For example, the crane operator may not know the specific tasks required up the tower to get the job done. Let him know what needs to be done. In addition, walk around the crane to inspect it, its set up, and its cribbing. Make sure the crane operator sees this happen. He will be impressed at your attention to his work. If you have questions, ask them. If you don’t like something, let your supervisor know, and let the crane operator know. More than once I have had to adjust the set up of a crane to one of a safer lift. Remember that cranes can fall over, so don’t let it happen to you.

Climbing gear

Climbing gear is the most common and underappreciated piece of safety gear used. It is bulky and cumbersome, and never seems to actually be used (i.e. put it to the life saving test for which it is designed). Yet the day you do need it, you will be glad you have it on.

Whatever brand, whatever style of climbing gear, the single most important aspect of climbing gear is making sure the gear is used correctly. If you are tied off incorrectly, you may be injured as badly as if you were not wearing it at all. Take your time. Tie off correctly to approved, tie off points that can handle the load. Never hook two hooks together. Insist on hooks with gates that are rated as load bearing capable. Get in the habit of checking the tie offs of your fellow technicians.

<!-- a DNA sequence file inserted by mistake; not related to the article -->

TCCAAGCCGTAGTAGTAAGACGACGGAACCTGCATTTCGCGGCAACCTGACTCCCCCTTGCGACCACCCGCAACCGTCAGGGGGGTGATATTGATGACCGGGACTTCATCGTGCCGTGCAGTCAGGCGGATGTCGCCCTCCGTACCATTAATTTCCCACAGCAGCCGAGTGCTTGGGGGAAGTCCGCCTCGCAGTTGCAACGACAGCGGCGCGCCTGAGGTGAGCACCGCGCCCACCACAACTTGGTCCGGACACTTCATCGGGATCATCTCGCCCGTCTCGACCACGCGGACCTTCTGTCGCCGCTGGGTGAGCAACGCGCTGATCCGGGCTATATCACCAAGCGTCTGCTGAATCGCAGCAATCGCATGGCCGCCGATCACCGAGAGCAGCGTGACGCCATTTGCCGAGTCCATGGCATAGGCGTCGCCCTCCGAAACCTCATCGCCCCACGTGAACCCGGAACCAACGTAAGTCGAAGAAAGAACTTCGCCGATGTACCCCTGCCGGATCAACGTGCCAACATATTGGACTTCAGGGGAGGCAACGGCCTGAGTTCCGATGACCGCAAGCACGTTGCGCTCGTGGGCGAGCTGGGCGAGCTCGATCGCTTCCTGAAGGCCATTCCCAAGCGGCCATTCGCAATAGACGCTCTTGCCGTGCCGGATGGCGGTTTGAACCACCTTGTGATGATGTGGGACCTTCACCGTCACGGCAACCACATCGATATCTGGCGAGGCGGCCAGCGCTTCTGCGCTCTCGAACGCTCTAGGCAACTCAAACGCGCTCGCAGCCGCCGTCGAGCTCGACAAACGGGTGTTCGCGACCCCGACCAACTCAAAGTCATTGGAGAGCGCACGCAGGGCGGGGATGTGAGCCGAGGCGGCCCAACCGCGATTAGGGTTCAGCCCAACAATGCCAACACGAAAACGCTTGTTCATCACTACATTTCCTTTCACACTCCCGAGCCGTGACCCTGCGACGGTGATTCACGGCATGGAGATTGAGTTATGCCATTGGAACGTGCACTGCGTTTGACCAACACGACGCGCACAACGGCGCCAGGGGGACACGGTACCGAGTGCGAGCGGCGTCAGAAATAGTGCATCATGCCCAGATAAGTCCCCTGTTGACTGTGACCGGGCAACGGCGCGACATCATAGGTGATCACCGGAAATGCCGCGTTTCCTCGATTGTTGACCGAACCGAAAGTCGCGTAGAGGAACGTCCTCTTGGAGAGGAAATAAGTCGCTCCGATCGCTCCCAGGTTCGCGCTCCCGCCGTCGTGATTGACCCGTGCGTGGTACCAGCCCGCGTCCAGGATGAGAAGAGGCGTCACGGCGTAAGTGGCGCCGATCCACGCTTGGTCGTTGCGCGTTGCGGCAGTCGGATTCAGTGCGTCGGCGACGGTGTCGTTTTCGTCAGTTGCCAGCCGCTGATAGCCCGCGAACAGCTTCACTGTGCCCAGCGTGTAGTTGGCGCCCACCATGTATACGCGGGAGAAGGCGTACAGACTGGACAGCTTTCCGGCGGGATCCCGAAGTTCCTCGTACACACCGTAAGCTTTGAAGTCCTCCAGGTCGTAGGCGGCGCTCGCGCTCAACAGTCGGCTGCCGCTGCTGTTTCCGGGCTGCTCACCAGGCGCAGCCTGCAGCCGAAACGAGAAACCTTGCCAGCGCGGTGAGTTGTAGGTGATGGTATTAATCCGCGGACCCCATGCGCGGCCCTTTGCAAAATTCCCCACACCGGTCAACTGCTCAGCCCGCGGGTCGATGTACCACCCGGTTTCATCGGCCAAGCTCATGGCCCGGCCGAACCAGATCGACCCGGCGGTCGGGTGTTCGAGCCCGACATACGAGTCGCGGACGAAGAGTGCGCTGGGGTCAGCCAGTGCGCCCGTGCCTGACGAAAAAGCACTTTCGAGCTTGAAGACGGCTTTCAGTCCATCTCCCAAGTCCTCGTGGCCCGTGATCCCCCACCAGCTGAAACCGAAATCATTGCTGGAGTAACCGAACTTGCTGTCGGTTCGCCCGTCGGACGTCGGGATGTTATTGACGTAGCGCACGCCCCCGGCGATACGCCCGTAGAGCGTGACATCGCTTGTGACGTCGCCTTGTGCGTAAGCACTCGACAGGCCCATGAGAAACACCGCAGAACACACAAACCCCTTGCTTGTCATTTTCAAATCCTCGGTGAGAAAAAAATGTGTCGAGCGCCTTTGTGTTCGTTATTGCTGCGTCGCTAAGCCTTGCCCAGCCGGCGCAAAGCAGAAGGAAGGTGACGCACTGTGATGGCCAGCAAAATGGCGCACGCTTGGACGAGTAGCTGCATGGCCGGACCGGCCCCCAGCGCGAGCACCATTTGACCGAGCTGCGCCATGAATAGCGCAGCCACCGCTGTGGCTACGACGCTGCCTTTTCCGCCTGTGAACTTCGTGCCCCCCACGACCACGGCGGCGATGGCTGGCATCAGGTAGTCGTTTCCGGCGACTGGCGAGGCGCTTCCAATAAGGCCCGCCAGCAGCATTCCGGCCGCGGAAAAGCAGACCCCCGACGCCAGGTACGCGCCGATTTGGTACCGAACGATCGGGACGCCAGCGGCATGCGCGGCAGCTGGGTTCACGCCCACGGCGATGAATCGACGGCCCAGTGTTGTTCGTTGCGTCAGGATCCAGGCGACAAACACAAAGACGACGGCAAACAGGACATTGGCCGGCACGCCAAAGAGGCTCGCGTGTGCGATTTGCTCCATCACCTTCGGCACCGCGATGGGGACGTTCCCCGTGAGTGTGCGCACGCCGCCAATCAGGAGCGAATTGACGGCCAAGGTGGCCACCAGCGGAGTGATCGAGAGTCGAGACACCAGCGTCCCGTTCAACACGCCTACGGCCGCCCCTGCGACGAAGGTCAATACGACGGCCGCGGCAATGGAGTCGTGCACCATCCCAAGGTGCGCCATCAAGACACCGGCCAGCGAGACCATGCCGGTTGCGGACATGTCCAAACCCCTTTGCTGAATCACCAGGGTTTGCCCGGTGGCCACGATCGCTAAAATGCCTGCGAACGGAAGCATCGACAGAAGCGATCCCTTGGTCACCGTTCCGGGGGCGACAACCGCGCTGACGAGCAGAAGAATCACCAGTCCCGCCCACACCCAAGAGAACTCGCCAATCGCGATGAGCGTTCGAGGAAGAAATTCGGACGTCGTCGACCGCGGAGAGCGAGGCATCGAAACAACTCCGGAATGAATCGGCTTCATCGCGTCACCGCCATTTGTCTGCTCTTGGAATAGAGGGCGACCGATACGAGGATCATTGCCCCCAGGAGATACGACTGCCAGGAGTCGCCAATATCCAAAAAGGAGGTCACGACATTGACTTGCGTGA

The thing to remember is that having your gear on is just not enough – it must be used correctly if it is going to work properly and prevent injury.

Electrical systems

Working with electricity on metal structures such as wind turbines is not a trivial matter. If you are not trained to work with electrical systems, you should stay clear until you are properly trained.